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The city's Department of Buildings has received plans from Forest City Rattner for a 74-story, 876-foot-high, mixed-use tower just south of the Brooklyn Bridge and close to City Hall.

The tower, which has the address of 8 Spruce Street, will include 666 rental and condominium apartments, a school and some facilities for the NYU Downtown Hospital, which is adjacent to the large vacant site.

The project, which also has frontage of Beekman Street, has been designed by Frank O. Gehry, shown above, the celebrated architect of the Solomon R. Guggenheim Museum in Bilbao, Spain, and of a large mixed-use project known as the Atlantic Yards in Brooklyn for Forest City Rattner, the developer of the Metro Tech center in downtown Brooklyn.

Mr. Gehry's first major building to rise in Manhattan is now under construction for ITC, a concern headed by Barry Diller, on West Street south of the Chelsea Piers. It is a white-glass-clad building whose facades resemble sails and it is very, very impressive and beautiful although only a medium-size building. Gehry's design for the Bilbao museum has been the most acclaimed and influential design in recent years. He designed a somewhat similar design for the same museum for a site south of the South Street Seaport along the East River a few years ago, but the museum abandoned the project recently because of funding concerns.

Apart from the planned Freedom Tower at the former World Trade Center site not far away, this tower is one of the most anticipated designs in the city in recent years along with Santiago Calatrava's planned "townhouses-in-the-sky" tower at 80 South Street for Frank Sciame.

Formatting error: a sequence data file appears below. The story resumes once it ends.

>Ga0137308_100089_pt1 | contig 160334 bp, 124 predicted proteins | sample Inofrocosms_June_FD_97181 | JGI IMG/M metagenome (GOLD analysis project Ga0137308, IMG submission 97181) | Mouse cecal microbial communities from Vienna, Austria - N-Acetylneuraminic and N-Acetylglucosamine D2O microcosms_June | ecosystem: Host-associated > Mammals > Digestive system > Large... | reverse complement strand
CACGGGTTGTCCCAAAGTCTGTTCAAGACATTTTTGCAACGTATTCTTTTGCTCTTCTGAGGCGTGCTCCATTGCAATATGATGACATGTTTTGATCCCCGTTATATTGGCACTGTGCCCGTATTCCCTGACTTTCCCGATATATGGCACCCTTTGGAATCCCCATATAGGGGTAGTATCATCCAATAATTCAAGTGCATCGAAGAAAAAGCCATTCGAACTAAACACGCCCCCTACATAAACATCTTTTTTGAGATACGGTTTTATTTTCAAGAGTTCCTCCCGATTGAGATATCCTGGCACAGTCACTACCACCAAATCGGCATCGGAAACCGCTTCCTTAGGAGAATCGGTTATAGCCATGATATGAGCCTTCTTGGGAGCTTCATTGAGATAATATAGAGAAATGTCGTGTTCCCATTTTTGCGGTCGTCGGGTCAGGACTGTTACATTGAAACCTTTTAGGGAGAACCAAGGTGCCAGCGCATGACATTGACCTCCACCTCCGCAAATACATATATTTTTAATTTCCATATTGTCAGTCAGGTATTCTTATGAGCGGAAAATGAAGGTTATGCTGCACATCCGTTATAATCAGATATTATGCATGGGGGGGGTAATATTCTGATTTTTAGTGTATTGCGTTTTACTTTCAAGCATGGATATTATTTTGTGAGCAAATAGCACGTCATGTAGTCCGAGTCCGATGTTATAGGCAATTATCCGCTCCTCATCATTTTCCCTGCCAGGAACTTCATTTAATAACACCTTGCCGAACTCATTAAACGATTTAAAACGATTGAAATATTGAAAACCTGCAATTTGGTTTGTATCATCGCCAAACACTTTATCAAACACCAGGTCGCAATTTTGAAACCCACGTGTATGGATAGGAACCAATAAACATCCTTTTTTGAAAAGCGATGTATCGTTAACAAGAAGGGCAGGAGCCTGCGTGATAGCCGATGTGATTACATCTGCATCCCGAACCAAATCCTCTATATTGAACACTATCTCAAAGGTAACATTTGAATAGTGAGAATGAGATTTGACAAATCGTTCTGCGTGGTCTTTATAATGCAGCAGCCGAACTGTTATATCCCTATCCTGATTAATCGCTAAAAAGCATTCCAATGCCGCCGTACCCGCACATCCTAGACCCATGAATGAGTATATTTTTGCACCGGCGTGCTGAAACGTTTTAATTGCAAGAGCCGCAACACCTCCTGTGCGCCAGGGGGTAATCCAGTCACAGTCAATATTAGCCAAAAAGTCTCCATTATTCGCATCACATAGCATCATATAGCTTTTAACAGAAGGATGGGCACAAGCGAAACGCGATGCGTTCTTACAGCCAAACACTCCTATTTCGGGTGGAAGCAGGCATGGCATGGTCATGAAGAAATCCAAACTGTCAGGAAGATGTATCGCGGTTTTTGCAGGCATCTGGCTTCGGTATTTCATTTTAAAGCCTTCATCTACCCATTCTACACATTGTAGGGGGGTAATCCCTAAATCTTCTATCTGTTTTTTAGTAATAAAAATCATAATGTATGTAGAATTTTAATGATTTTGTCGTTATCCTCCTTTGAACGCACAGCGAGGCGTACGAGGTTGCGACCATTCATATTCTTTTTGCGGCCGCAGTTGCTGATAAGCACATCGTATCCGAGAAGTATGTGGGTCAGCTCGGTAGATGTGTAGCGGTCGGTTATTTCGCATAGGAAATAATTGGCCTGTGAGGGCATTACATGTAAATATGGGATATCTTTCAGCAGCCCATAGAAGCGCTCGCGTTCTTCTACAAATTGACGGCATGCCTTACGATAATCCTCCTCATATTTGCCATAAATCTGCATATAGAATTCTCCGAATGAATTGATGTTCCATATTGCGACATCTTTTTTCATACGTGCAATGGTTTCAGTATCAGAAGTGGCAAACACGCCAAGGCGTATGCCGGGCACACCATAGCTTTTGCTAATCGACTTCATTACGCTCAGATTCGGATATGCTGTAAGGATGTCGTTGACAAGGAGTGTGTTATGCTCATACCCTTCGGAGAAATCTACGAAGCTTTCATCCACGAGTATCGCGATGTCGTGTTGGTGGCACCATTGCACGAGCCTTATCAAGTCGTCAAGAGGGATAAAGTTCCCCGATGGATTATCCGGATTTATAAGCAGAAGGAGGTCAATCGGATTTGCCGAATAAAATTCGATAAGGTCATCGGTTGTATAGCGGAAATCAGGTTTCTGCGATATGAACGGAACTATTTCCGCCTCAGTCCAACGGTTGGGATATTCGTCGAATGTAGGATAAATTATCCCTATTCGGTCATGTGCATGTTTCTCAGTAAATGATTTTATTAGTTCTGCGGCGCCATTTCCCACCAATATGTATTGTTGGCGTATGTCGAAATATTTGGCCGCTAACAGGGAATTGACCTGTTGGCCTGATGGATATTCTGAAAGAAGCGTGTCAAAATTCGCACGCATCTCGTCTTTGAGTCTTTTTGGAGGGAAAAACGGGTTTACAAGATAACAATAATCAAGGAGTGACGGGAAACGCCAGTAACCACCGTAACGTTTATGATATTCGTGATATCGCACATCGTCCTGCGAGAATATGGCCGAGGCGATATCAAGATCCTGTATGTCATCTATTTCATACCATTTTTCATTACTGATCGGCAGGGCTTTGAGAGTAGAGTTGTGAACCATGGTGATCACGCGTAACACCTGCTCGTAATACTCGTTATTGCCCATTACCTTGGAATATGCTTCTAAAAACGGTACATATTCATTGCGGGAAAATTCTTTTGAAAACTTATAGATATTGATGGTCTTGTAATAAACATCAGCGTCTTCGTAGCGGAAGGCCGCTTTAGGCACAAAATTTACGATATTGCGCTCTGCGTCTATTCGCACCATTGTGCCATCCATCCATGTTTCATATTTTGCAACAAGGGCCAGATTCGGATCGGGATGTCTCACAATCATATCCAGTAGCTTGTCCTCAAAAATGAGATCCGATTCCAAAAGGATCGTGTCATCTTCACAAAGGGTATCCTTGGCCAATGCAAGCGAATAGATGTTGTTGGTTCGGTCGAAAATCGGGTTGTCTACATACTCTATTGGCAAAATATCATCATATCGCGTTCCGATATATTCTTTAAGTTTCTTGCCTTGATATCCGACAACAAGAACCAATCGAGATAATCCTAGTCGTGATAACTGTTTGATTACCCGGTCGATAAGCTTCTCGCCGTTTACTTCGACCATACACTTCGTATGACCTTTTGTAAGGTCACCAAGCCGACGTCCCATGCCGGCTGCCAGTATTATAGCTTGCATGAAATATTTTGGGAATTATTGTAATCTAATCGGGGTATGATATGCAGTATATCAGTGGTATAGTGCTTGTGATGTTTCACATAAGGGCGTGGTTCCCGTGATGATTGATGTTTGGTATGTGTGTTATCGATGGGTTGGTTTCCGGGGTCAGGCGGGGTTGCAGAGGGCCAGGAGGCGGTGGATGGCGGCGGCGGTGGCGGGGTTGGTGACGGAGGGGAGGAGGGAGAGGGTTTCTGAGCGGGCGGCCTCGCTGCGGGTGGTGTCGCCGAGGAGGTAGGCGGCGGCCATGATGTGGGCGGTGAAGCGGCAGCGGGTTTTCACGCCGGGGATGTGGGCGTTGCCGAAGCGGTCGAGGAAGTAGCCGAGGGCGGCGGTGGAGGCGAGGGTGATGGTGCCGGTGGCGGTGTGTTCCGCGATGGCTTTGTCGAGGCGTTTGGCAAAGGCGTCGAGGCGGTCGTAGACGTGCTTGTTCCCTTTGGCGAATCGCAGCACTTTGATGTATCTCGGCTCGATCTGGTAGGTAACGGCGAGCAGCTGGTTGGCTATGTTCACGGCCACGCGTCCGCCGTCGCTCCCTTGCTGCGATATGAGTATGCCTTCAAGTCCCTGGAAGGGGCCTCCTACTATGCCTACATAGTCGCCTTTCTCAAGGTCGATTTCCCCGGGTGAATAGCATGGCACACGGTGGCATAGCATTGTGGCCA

No renderings have yet been publicly released for the Spruce Street project, but documents on file with the Department of Buildings indicate that the building will contain about 1,147,043 square feet of space. The project has led to considerable speculation on the Internet about its design with many observers suggesting that Mr. Gehry has continued to tweak his design.

The building will have a garage, a bicycle room, resident's cellar storage and the first floor will contain two residential lobbies, a school lobby, a medical offices lobby, a cafeteria and retail space. The second through the fourth floors will contain classrooms, a library and a gymnasium for the school. The fifth floor will have medical offices as an accessory to the hospital. The sixth floor will be mechanical and the seventh floor will have an accessory gym, an exterior pool, and two community rooms.

Floors 8 through 14 will have 19 apartments each. Floors 15 through 22 will have 18 apartments each. Floors 23 through 35 will have 14 apartments each. The 36th floor will be mechanical.

Floors 37 through 43 will have 8 apartments each.

The 44th floor will have a few apartments, an accessory gym and a community room.

Floors 45 through 48 will have 7 apartments each. Floors 49 through 70 will have five apartments each. Floors 71 and 72 will have two apartments and the lower third of a triplex the rest of which are on the 73rd and 74th floors.

If floors 23 through 43 are rental there would be a total of 505 rental units and if floors 45 through 74 are condominiums there would be 161 condominium apartments.

Earlier this year, some plans for the project were "disapproved" by the Buildings Department, but the application process was completed May 2, 2006.

The building's "block" number is 100. Its "lot" number is "1."

The tower is expected to contain a new public school as well as expansion facilities for the hospital.

Originally, it was also intended to contain expansion facilities for Pace University, but that institution withdrew from the plan.
Architecture Critic Carter Horsley Since 1997, Carter B. Horsley has been the editorial director of CityRealty. He began his journalistic career at The New York Times in 1961 where he spent 26 years as a reporter specializing in real estate & architectural news. In 1987, he became the architecture critic and real estate editor of The New York Post.